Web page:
When temperatures plummet, it becomes crucial to provide additional care for our furry companions.
Here are some essential tips to ensure the safety and warmth of our canine friends during winter strolls.
Invest in winter attire and accessories
While larger or more heavily coated breeds often handle the cold with ease, it’s evident that they happily utilise their natural insulation to stay warm outdoors. Whereas, smaller or short-coated dogs may feel the winter chill, therefore we advise you to purchase a well-fitted coat for warmth and dryness during walks. Here at sure4pets, we have a wide range of dog coats.
The dim mornings and evenings mean that your dog’s walks likely occur in dark or gloomy conditions. Consider the visibility of your dog to others in low light situations. Reflective collars and jackets are recommended, and you can even opt for bright LED collars and tags to enhance your dog’s visibility to fellow walkers and road users.
Beware of potential dangers on walks
Be cautious of potential hazards during walks. A thick layer of snow can conceal perilous areas that pose a threat to your off-leash dog.
Deep snow drifts, appearing almost invisible, may lead your dog into difficulty by walking into excessively deep snow.
Frozen ponds, lakes, and streams may seem solid, but a thin ice layer can cover treacherously deep and fatally freezing water. Your dog could easily fall through the ice, placing them in distress, and attempting a rescue could jeopardise your safety.
For these reasons, it’s advisable to keep your dog on a lead during walks in freezing weather. While it may be frustrating for dogs accustomed to off-leash walks, prioritising safety keeps them out of harm’s way.
Clean up and warm up when you get home
Upon returning home, ensure both cleanliness and warmth. If your regular walking route involves roads, pavements, or paths, there’s a likelihood that salt has been scattered to melt ice and prevent slips. We advise you to rinse your dog’s paws with warm water upon arrival, as salt can cause skin irritation.
Some dogs, particularly those with longer coats, may accumulate snowballs on their fur while playing in the snow, while these melt away they will dampen your dogs fur. Dry your dog off using our Ruff and Tumble products.
Following a session of running around in the cold, your dog may initially feel warm and panting. However, as they cool down at home, they can quickly become chilly. Ensure your dog has a snug, dry space to stay warm upon returning home.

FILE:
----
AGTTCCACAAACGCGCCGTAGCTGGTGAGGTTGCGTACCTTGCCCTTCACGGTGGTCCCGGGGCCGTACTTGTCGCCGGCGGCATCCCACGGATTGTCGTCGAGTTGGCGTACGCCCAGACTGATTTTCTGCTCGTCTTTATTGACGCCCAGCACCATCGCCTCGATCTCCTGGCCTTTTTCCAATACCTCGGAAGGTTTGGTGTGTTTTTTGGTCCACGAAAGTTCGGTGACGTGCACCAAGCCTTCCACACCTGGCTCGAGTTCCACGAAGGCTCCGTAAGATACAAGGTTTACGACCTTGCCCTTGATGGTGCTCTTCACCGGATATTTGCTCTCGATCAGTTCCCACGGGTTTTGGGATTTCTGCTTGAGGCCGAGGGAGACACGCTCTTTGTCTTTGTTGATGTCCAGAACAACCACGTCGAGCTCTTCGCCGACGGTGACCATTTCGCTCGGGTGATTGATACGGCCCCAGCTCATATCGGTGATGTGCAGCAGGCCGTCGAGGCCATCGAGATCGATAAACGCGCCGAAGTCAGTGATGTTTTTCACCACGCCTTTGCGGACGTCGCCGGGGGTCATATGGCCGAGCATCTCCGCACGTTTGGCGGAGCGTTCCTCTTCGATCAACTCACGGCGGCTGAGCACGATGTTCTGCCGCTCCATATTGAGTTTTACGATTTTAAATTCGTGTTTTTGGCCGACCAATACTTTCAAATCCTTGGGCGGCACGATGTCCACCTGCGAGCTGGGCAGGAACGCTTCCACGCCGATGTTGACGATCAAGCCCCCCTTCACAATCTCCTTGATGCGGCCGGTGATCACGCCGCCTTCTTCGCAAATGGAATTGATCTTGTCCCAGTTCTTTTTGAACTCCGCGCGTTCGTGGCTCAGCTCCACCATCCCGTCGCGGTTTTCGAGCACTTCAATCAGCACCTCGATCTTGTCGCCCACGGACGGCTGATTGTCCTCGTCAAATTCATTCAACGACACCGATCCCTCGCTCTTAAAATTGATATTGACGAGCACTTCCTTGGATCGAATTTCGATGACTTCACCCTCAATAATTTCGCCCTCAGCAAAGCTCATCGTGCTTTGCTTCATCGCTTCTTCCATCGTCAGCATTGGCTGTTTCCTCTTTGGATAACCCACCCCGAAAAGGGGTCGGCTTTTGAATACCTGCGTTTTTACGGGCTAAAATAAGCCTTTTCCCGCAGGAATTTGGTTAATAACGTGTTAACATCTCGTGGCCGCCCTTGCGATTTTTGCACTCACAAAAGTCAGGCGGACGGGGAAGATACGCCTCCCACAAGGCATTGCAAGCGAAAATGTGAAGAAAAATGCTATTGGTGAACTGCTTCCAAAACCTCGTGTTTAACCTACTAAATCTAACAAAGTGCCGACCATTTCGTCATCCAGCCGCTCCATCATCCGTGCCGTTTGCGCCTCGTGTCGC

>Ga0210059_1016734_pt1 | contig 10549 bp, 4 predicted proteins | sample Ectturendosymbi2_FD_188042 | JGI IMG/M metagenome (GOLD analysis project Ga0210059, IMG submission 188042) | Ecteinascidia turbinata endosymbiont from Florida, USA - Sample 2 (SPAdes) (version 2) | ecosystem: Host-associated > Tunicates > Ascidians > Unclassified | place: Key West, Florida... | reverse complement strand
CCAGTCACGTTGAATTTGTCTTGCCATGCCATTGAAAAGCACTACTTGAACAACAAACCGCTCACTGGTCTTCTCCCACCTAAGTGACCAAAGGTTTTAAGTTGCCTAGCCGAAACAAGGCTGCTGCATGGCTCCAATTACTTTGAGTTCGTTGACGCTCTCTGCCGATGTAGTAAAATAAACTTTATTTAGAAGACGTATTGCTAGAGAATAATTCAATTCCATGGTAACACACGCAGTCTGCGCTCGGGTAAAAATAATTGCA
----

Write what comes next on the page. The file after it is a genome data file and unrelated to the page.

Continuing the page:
Winter dangers to dogs
Antifreeze poses a severe threat to dogs, capable of causing kidney damage and even death with just a small amount ingested. Its sweet smell and taste make it irresistible to some dogs, often encountered after leaking from a car radiator or spilling during screen wash refills. If your dog has walked through antifreeze, wash their paws with soap and water immediately.
In extremely cold weather during dog walks, closely monitor their paws as ice and snow can accumulate between their pads, causing discomfort and increasing the risk of frostbite. Signs such as lifting paws, stopping walking, or whining may indicate cold paws.
Very low temperatures and cold winds can rapidly decrease your dog’s body temperature, leading to frostbite and/or hypothermia. While most dogs handle the cold well, some may benefit from coats and paw protection, especially small, slim, very young, or older dogs, or those with short hair.
Colder temperatures can exacerbate signs of arthritis in dogs, resulting in increased stiffness, particularly in the morning before warming up. If you observe signs of pain or stiffness in your dog, especially if they suffer from arthritis, consult your vet for guidance.
Rat & Mouse Poison
During colder months, rodents seek warmer shelter, prompting increased use of poisons. While designed to attract rodents, these poisons may appeal to dogs due to their smell and taste. Ensure these poisons are placed out of your dog’s reach.
Have a question? Contact us today! And follow us on Instagram to keep updated with our opening times.